If energy bars are a polarising food, this is a consequence of their modern manifestation. Today’s bars provide an energy jolt, but this energy relies upon sugar and chemically formulated protein sources. Historically, energy-dense food provided nutrition but required hunger to be palatable. Regardless of their alienating nature, energy bars now own prime real estate in every drugstore, deli and vending machine; they’ve created a niche in the processed food market. This niche improved upon the foods people previously turned to for energy. Energy dense fuels have always existed, but the industrialised world altered how they’re used and who they’re used by. No longer do Union and Confederate soldiers dunk hardtack in their coffee to soften the cement-like cracker. Pemmican and Hudson Bay Bread are no longer boy-scout projects. Instead, on-the-go business people, teenagers and athletes chew on protein bars while running for the bus. Energy dense foods have transformed from second-rate fuel to an elite proclamation of a hectic schedule. Fittingly, the modern bar began in an epicentre of alternative America: Berkeley, California. Brian Maxwell, former marathoner, created the Powerbar to fuel the fitness and bicycle aficionados who raced around the city. The original customers’ reactions are irrelevant; Powerbar quickly gained popularity. Berkeley’s culinary tradition helped Maxwell’s product. The granola bar had gained popularity meaning that customers already understood how a packaged snack fit into their lives and diets. Pemmican, hardtack and the like provided context for enjoying a granola bar.
Yet the class difference between fitness junkies with their Powerbars and the Civil War soldiers with their hardtack means that a cultural shift needed to occur for such foodstuffs to enter the modern culinary lexicon. The process of eating energy bars, hardtack and similar products unifies the people who eat them. If food is a shared gastronomic language, then participating in a taste experience can bridge the gap between rich and poor, past and modern, serving and served. There’s little difference between chewing on hardtack mush and chewing on a soy-sugar-vitamin paste. When eating either product, pleasure gives way to utility as the individual munches through a food with little textural contrast. Just as monks wanted to avoid thinking about food to liberate themselves from earthly thoughts and desire, these energy foodstuffs remove reflection and contemplation from our interaction with food. They allow the individual to focus their mind on the duty facing them: battle. Hardtack ensured the nineteenth-century soldier stayed focused on war. Energy bars let their consumers concentrate on their battle with contemporary society. In a world that prizes a crazy schedule, a food product that allows us to remove our mind from distracting thoughts about food fits in seamlessly. Both the ultra-marathon runner and the CEO (and CEO wannabe) need a food that allows them to remain in perpetual motion, while keeping their running kit or white shirt nice for the tasks ahead of them. Society’s changing battles have turned the soldier into the business warrior and change hardtack into an expensive, high profile product.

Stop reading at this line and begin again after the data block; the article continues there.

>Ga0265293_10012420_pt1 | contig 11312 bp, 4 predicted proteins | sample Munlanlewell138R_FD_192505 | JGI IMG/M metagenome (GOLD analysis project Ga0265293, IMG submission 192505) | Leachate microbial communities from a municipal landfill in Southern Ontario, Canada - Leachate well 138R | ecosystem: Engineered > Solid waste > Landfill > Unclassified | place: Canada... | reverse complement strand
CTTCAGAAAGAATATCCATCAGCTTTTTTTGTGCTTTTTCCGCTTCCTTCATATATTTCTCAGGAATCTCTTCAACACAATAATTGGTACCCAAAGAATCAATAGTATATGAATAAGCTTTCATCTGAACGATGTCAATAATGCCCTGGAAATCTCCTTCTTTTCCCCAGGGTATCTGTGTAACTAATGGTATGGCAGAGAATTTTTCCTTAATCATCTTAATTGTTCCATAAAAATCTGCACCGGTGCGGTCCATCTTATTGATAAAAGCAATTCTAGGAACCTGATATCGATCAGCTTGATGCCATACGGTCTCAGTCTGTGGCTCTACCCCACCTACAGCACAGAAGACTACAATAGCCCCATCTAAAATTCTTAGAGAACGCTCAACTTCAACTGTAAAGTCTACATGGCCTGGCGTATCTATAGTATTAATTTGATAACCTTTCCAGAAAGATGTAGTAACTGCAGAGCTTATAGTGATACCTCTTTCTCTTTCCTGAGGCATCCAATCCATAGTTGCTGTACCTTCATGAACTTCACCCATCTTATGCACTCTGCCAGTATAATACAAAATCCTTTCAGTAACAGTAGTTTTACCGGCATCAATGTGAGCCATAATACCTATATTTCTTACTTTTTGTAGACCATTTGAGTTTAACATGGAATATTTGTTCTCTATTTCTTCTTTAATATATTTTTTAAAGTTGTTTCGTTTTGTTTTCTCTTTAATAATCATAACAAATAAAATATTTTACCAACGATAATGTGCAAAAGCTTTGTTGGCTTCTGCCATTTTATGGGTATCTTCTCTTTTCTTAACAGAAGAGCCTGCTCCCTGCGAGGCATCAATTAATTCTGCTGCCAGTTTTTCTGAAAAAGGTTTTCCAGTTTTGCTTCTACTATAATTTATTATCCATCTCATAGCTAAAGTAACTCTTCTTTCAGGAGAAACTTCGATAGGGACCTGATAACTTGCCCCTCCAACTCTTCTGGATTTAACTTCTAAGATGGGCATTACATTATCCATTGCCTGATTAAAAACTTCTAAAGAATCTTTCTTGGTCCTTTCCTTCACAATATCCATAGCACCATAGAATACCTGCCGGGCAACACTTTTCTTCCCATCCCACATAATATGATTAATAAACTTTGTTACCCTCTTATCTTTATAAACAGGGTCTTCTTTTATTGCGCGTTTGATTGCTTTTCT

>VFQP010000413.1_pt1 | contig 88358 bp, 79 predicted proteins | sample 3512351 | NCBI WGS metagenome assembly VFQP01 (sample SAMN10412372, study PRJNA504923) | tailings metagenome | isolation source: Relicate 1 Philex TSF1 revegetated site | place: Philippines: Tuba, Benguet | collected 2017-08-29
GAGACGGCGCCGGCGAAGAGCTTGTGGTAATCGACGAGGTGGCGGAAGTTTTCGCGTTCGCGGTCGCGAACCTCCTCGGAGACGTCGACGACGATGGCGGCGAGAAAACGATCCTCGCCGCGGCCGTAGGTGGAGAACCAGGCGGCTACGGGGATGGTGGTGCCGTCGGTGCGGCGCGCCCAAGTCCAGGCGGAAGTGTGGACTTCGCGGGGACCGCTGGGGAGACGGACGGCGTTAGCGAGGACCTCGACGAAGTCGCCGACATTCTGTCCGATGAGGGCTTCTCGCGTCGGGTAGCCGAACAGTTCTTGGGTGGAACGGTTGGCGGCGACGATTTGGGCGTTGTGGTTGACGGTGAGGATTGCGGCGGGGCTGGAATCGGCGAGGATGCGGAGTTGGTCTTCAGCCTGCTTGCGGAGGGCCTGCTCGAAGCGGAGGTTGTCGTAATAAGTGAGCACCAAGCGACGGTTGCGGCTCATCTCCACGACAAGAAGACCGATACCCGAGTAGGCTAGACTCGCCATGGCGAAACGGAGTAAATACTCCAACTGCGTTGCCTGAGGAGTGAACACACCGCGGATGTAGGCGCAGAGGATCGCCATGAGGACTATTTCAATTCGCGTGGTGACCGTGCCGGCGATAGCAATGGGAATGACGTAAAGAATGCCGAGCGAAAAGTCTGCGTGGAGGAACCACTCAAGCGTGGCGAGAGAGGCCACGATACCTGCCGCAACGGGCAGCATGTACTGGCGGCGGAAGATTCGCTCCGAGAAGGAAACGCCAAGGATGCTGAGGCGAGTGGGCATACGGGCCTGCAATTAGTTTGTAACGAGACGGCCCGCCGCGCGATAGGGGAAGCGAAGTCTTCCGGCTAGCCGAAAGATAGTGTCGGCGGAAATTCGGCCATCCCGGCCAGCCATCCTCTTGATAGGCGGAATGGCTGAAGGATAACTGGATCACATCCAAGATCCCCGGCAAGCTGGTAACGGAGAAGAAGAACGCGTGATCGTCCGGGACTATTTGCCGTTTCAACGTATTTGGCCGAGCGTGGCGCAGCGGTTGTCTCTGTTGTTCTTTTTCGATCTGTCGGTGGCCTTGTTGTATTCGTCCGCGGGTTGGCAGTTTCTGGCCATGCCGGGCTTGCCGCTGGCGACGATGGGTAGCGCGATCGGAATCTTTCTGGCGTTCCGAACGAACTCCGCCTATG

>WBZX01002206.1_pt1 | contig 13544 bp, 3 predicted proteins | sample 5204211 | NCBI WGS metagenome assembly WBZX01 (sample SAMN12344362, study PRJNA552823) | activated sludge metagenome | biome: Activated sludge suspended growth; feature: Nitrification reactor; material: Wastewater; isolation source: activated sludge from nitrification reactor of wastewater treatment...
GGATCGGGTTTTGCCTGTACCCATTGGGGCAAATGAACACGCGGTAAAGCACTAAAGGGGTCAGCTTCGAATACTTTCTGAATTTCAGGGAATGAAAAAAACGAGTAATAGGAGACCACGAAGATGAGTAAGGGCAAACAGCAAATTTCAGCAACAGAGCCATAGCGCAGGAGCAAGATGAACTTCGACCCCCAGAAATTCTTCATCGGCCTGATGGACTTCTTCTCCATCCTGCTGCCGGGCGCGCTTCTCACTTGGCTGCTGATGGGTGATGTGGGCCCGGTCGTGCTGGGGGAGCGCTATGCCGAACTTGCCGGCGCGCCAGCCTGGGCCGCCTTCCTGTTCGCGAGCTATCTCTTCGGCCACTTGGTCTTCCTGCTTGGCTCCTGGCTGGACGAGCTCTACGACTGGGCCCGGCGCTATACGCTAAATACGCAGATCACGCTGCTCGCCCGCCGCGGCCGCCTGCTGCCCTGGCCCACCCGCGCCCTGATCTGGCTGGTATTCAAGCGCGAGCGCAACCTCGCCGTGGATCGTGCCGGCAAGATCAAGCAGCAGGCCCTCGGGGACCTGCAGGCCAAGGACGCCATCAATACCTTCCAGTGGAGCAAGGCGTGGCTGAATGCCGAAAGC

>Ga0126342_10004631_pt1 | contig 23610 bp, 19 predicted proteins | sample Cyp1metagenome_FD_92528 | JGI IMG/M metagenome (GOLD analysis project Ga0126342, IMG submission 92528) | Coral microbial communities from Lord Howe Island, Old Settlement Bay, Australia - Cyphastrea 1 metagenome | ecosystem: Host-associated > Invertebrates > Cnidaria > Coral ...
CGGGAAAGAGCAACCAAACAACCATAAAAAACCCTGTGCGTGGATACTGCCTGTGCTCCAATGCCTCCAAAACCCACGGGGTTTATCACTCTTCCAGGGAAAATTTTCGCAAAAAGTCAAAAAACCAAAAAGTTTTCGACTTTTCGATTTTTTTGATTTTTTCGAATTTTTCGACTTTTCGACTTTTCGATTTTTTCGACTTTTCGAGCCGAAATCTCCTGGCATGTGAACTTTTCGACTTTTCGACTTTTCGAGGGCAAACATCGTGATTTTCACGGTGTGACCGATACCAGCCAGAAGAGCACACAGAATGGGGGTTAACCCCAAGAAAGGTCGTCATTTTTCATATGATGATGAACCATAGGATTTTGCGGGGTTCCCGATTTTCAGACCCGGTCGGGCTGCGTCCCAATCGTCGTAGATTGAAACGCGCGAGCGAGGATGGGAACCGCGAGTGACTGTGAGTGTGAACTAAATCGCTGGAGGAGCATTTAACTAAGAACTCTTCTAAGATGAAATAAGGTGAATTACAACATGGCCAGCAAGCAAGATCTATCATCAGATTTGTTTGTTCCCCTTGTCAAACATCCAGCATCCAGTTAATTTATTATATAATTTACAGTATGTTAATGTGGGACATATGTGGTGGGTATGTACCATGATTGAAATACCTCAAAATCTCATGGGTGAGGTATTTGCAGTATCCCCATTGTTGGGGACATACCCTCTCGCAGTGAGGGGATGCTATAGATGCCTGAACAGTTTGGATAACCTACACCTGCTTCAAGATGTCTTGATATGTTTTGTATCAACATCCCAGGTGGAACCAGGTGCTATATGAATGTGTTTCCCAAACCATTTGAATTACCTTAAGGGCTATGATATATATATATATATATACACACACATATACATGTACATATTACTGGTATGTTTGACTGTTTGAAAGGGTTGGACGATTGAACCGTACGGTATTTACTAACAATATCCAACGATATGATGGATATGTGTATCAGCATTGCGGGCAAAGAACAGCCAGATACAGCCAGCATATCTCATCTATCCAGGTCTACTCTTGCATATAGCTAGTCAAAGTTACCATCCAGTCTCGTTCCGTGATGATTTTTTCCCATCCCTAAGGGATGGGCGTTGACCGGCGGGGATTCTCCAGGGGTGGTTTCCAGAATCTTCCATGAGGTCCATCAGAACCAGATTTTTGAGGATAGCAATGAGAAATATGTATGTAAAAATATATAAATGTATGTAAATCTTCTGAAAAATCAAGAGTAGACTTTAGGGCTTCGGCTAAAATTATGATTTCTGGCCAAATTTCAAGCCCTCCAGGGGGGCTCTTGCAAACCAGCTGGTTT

Old manias have given way to modern ones, encouraging the continued consumption of energy-dense fuels. The current obsession for decoding the energy bar’s true health value can be seen as revising outdated survival instincts. Whereas people once ate pemmican and hardtack when fresh food was unavailable, energy bars help us endure the contemporary equivalent. The customer without time for proper food reaches for an energy bar to persevere until they find themselves at the table once again. Since consumers are constantly presented with high-sugar foods that are devoid of nutrients, the modern survival food must not only fill you up, it must also support good health, helping you survive in a world where fast-food is the opposing army. As the battles society faces changes, so does the position of the energy-rich food. The energy bar’s future success seems assured. As Powerbar, Balance Bar and those new ones keep on marketing themselves to time-pressed warriors, they’ll continue on in good health, developing products that help us survive contemporary society’s battles. But to what end? At some point there will be another shift in which the energy bar no longer reflects the concerns and desires of the contemporary soldier. Just as available ingredients have changed from flour and water to soy crispies and brown rice syrup, what we have at our disposal will change once again. There are already signs this is occurring. Recently protein bars boasting crickets, bison and chia have been released. Customers possess a growing awareness about the processed ingredients that go into these bars and are demonstrating desire for an alternative. Yet this new bar will not be able to gain a stronghold until it discovers its own warrior. Will the starving entrepreneur be the next target? Or will it be the people living in food deserts? Until companies uncover the next group fighting for survival, the energy bar will reign as the twenty-first century’s answer to hardtack. Only this time, you probably won’t break your teeth. —  Montanari, M., (2006). Food Is Culture. New York: Columbia University Press.  Montanari, M., (2012). Let the Meatballs Rest and Other Stories about Food and Culture. Translated by Brombert, B.A. New York: Columbia University Press.